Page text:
Caffrey, Stephen J. (1990, ASQC) Eastman Kodak Co., Rochester, NY
In many chemical industries, materials are produced in batches, and there is, of course, some amount of batch-to-batch variability. A common thrust at Kodak, as in many companies, is to reduce variability. In order to accomplish this, especially in a batch-oriented environment, adjustments are often made to already-produced batches. These adjusted batches are then sent to the next operation and eventually a finished product results. The goal of this adjustment is to provide a more uniform inboming material (on a batch-to-batch basis) for the subsequent manufacturing step. However, it is possible that what appears to be optimal for one department is not really providing a substantial improvement for use in the subsequent operation. This paper presents a case study to illustrate two points. First, the entire flow of product should be considered when determining what strategies should be used for adjustment. Second, if adjustment is necessary, different adjustment strategies should be studied in order to determine what strategy, if any, will increase the uniformity of the finished product. Simulation and a graphical presentation are used to illustrate the effectiveness of various alternative strategies. The method of adjustment currently used, and variations around it, will be contrasted with one referred to as Aiphamin. Aiphamin was developed by R. Schleusener and J. Baylis of the Kodak Colorado Division of Eastman Kodak. Under certain conditions one can show that the optimal adjustment (the one improving batch-to-batch uniformity the most) is a function of the amount of batch-to-batch variability and the measurement variability.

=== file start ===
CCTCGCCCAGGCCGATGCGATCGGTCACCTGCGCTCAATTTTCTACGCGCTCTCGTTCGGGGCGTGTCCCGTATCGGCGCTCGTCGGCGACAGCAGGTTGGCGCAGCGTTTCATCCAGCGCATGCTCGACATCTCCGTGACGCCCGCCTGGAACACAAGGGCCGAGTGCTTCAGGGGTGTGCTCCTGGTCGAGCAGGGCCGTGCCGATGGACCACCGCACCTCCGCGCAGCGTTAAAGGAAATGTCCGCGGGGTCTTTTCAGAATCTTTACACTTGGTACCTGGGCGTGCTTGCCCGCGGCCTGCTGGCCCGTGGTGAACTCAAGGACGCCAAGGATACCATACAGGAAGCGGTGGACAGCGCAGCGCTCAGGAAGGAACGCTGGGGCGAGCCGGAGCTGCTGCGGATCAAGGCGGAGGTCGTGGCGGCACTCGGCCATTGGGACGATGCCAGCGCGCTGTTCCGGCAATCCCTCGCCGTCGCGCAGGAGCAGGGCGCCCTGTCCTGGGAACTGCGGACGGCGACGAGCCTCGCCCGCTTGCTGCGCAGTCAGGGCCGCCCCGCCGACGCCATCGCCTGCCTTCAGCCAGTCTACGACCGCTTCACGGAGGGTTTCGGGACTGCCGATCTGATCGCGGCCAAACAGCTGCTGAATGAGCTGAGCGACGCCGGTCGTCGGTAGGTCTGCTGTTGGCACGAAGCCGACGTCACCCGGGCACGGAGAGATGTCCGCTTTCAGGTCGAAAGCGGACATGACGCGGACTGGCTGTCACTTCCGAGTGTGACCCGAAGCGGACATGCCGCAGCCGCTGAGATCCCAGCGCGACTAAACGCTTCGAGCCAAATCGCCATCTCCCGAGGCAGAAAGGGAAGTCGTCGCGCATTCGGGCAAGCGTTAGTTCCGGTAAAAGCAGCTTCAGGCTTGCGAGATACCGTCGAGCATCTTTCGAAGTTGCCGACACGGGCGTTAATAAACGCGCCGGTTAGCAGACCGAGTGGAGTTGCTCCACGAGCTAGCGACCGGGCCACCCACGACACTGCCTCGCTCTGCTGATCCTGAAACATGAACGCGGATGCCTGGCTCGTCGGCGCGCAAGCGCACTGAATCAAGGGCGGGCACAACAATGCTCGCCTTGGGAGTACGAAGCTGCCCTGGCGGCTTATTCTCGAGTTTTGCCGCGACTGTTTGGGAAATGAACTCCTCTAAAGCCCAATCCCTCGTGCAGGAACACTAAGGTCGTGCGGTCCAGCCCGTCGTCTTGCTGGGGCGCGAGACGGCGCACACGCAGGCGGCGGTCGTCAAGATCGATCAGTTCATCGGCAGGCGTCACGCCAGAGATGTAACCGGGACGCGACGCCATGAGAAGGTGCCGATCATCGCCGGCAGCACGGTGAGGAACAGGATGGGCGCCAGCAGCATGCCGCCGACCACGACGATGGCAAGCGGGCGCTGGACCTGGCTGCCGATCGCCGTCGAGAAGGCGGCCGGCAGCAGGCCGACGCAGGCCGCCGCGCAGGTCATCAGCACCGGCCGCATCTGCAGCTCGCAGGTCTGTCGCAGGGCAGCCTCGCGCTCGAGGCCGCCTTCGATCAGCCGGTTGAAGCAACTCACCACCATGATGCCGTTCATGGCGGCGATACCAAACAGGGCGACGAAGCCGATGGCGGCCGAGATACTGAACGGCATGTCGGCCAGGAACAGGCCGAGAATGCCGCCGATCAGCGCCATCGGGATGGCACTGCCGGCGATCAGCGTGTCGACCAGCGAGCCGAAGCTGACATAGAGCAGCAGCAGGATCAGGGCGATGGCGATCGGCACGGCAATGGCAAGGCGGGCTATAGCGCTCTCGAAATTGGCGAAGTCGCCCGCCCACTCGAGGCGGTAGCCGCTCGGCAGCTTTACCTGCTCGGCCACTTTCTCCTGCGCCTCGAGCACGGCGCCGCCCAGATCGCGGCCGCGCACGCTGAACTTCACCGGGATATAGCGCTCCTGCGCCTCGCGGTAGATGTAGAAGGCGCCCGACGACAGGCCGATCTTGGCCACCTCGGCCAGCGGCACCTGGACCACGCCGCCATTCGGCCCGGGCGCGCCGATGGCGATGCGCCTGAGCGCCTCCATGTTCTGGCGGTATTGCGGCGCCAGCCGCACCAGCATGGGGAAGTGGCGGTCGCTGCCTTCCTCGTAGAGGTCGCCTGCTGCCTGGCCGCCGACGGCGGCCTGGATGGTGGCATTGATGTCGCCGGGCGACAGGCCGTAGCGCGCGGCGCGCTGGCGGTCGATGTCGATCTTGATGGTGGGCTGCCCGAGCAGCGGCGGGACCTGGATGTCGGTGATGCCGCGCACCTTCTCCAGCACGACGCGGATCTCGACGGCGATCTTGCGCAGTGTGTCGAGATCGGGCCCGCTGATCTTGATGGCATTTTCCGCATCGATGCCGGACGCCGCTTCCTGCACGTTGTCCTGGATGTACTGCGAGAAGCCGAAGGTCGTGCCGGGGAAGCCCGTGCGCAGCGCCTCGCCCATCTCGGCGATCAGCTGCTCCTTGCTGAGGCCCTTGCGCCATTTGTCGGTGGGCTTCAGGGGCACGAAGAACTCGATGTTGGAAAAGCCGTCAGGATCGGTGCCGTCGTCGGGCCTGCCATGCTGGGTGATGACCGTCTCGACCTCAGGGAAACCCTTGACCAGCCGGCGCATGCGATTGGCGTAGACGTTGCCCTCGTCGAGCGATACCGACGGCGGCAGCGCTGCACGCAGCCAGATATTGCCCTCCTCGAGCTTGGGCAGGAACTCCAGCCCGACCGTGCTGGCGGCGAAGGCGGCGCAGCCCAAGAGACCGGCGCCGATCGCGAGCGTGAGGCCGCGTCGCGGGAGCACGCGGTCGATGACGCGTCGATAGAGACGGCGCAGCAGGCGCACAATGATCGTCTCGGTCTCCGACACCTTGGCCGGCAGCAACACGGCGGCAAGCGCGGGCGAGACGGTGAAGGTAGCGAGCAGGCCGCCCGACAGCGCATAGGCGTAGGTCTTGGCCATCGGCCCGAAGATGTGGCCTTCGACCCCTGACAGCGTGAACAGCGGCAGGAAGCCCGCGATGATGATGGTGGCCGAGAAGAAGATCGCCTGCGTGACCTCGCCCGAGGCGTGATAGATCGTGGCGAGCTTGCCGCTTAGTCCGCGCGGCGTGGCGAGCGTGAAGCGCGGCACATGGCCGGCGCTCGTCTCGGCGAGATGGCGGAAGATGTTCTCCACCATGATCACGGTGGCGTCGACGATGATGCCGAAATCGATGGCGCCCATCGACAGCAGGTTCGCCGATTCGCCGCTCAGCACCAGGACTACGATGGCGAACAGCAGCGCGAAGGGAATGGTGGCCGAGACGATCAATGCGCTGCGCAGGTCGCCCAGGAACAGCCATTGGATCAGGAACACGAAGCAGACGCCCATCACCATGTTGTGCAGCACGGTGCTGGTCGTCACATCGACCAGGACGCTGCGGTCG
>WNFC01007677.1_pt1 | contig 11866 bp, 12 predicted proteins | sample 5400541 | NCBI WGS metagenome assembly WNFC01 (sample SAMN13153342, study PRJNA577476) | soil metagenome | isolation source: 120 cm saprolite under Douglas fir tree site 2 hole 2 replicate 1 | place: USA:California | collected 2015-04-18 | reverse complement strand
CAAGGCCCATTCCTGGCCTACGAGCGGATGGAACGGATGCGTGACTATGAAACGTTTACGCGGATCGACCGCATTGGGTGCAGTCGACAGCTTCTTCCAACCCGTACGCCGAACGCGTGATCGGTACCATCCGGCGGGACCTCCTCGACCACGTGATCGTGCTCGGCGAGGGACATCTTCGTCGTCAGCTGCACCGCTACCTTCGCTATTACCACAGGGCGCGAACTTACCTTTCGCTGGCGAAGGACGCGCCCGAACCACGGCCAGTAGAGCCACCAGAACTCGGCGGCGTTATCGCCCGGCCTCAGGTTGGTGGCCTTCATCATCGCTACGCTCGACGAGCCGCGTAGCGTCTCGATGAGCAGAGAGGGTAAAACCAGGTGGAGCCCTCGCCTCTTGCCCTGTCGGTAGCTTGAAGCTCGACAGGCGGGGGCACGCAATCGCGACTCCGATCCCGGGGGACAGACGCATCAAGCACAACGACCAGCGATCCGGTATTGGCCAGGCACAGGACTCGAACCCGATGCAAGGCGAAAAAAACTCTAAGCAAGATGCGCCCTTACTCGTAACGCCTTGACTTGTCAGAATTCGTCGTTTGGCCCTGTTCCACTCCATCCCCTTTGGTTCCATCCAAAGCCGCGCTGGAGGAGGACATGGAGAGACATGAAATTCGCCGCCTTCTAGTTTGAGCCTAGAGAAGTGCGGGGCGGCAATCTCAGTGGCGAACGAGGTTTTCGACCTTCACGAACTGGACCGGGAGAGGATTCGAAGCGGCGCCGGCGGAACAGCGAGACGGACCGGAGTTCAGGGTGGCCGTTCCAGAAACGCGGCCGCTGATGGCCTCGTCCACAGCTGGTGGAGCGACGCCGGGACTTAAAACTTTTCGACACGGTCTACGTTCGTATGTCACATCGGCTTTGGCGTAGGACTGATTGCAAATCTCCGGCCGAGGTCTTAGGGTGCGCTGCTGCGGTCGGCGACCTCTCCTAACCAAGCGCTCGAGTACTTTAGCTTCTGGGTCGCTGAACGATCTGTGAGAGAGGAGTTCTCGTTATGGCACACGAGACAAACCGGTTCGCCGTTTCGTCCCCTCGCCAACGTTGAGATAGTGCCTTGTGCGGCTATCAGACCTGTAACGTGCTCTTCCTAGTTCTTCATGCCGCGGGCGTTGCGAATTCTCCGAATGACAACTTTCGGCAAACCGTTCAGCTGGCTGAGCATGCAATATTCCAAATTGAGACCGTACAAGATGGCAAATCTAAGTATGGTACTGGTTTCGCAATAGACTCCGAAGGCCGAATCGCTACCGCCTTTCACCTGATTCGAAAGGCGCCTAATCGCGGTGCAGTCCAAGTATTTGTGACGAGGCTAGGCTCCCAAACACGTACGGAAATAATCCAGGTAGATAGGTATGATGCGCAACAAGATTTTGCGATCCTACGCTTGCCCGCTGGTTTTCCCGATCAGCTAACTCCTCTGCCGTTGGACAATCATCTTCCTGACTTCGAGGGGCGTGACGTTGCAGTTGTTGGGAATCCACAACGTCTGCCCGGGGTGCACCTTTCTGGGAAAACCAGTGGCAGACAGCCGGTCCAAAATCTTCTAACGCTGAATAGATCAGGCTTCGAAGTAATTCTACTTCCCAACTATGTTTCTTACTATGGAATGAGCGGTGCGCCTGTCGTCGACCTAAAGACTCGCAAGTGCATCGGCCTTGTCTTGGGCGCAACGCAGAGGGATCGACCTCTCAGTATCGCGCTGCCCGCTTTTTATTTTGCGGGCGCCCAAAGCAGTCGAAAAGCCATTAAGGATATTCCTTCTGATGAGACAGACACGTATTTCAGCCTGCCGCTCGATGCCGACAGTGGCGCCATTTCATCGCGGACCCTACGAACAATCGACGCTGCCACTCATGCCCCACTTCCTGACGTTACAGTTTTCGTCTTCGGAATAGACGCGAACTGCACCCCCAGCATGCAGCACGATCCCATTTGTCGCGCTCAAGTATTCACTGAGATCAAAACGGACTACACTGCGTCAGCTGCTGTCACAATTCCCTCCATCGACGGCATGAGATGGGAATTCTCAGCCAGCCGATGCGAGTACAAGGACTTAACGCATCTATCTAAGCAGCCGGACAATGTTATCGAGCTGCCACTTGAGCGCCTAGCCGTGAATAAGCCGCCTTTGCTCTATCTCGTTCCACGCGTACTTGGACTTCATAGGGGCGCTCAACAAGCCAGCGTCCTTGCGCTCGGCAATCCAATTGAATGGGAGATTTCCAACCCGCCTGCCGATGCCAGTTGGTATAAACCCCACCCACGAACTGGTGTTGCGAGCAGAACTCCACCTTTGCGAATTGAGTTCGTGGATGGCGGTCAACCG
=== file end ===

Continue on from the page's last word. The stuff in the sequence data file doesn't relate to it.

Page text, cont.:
Case study,Chemical and process industries